For ‘Nasty Women,’ Planned Parenthood Means Choice

This is the fourth post in Care2′s new interview series, “What Planned Parenthood Means to Me.

In the past few years, social media activism has noticeably gained popularity. From Black Lives Matter to the Arab Spring, these interactive platforms have become key in rallying people to act.

On a smaller scale, the Nasty Women Project has done the same by uniting women. Initially just a Facebook page in response to the 2016 election, the initiative has since blossomed into a book.

The Nasty Women Project: Voices From the Resistance” highlights the stories of dozens of women following the election of President Donald Trump. All of the book’s proceeds go to Planned Parenthood.

I spoke with editor-in-chief and author Erin Passons, of Austin, Texas, about Planned Parenthood and the project.

What were some of most memorable Planned Parenthood stories you came across in your editing?

The main story that is centered around Planned Parenthood is by Paula Bixel from Oregon. Her mother had, as they refer to it, a back-alley abortion.

Except it wasn’t in a back alley. It was in a warehouse in Chicago. And she was only 16 at the time.

After she underwent that, she almost died. She was in a feverish state for several weeks afterward, and she never clearly recovered from that.

And something that Paula brings up in her story is she was taught to feel this shame, she was taught to feel that guilt.

Was it necessary for her to have that abortion? Absolutely. Because of the secrecy behind, it wasn’t legal at the time. You know, she was taught to feel like a bad girl.

She would go through periods of depression throughout her life, where she would have to go to the hospital for a while, take medications. She went through electroshock treatment, as well.

Tell me what Planned Parenthood means to you.

It’s a step in women’s rights. You know, obviously men also utilize the services there, but the huge majority is female.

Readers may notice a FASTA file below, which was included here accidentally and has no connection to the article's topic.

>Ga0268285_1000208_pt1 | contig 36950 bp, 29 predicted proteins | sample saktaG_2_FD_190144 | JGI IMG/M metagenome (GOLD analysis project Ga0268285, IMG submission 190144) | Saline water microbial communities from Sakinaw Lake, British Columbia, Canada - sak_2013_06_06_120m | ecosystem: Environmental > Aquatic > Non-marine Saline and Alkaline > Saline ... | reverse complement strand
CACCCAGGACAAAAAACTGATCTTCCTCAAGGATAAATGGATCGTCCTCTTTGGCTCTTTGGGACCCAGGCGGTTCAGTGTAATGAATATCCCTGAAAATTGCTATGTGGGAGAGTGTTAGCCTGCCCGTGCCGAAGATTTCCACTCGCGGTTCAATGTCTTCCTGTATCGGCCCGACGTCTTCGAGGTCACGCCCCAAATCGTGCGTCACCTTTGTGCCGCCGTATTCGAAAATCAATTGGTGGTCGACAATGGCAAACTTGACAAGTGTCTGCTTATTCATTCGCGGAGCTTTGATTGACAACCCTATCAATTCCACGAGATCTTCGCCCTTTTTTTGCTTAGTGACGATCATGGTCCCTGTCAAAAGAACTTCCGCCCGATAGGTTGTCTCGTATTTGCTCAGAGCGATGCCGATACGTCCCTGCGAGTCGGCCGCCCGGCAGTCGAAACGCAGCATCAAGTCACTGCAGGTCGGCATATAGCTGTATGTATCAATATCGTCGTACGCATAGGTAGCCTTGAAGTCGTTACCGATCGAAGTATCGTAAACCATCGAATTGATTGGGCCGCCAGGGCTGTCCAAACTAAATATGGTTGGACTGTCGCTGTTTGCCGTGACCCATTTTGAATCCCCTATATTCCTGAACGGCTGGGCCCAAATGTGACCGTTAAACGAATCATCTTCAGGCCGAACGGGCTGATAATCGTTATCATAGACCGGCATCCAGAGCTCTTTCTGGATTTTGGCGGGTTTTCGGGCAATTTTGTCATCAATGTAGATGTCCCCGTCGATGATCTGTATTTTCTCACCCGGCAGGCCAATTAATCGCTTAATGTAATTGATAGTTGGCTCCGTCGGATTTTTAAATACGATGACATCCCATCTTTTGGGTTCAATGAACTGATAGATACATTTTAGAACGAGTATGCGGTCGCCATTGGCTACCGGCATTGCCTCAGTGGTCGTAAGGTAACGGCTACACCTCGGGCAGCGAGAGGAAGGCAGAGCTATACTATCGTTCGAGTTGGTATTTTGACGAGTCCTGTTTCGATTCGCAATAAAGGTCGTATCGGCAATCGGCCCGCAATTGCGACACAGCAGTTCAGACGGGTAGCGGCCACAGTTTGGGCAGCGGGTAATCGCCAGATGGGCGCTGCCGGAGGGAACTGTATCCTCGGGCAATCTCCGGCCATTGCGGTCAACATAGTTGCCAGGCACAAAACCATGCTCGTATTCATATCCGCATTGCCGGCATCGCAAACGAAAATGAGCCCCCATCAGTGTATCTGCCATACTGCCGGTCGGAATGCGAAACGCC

And to me, personally, Planned Parenthood means choice. And choice doesn’t mean abortion; it means choice.

Like, I have more access to breast exams, I have more access to birth control, to basic health services. And things like these men, mostly white men, in our government are trying to take away from us.

How do reproductive rights fit into the larger goal of feminism?

I think that – I don’t how to say this nicely – women have been victimized by men sexually since Adam and Eve. And you know, if you don’t believe in Adam and Eve, whoever started this whole thing.

And, we can’t always fight back. And if we fight back, we don’t always win.

This is just another way of us taking control of our bodies. And this is also a not just for us in a sexual relationship, but women being able to enjoy sex as well.

And this is totally personal, but you know, I didn’t enjoy sex until I was in my 30s. Because there was this stigma behind it. What if I get pregnant?

I feel like having these tools and resources around us can allow us to enjoy our bodies and what they have to offer.

Why is it important to have these conversations now? 

One of these reasons is probably intersectional feminism. Because you know, you can talk about Russian intervention and Trump coming into power, but the truth is that white women handed Trump the presidency.

What we would like promote is that we need to start voting with our sex, not with our race. If white women were more educated on topics involving women of color, I feel like a greater unity would form there. And white women’s voting habits would change.

This is left field, but I remember when I became a parent, I didn’t care so much about kids. And when you become a parent, it’s like every child becomes your child. And every parent’s nightmare becomes your nightmare.

So, I feel like by unifying women from all different backgrounds, that their issues become our issues.

Did anything surprise you, as you worked on this project?

What surprised me so much was how awesome so many women are. I made a joke with my director of communications earlier, it’s like, you know, all these tropes that we hear growing up about women working together and catfights.

And I was telling her, “What if all of that wasn’t true? What if that was just was just b-t from the beginning because they know how much power women would have? If we were like, ‘F-k  that, no, we’re going to this.’”

This interview has been edited for length and clarity. Know someone with a good story about Planned Parenthood? Let me know at emilyerinzak@gmail.com.

Disclosure: Emily Zak is a patient at Planned Parenthood.

Photo Credit: Erin Passons

80 comments

Telica R
Telica Rabout a month ago

Thanks for sharing.

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Marie W
Marie W1 months ago

Thanks for sharing.

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